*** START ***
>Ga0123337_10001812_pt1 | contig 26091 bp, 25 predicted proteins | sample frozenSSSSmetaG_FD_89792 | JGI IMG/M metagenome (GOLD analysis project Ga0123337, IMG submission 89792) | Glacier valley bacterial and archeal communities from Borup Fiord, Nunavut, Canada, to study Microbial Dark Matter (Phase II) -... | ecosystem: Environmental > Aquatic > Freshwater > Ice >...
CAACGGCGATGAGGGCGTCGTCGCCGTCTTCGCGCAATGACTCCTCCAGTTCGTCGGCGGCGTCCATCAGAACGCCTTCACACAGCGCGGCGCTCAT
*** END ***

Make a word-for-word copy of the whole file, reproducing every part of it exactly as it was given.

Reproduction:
>Ga0123337_10001812_pt1 | contig 26091 bp, 25 predicted proteins | sample frozenSSSSmetaG_FD_89792 | JGI IMG/M metagenome (GOLD analysis project Ga0123337, IMG submission 89792) | Glacier valley bacterial and archeal communities from Borup Fiord, Nunavut, Canada, to study Microbial Dark Matter (Phase II) -... | ecosystem: Environmental > Aquatic > Freshwater > Ice >...
CAACGGCGATGAGGGCGTCGTCGCCGTCTTCGCGCAATGACTCCTCCAGTTCGTCGGCGGCGTCCATCAGAACGCCTTCACACAGCGCGGCGCTCAT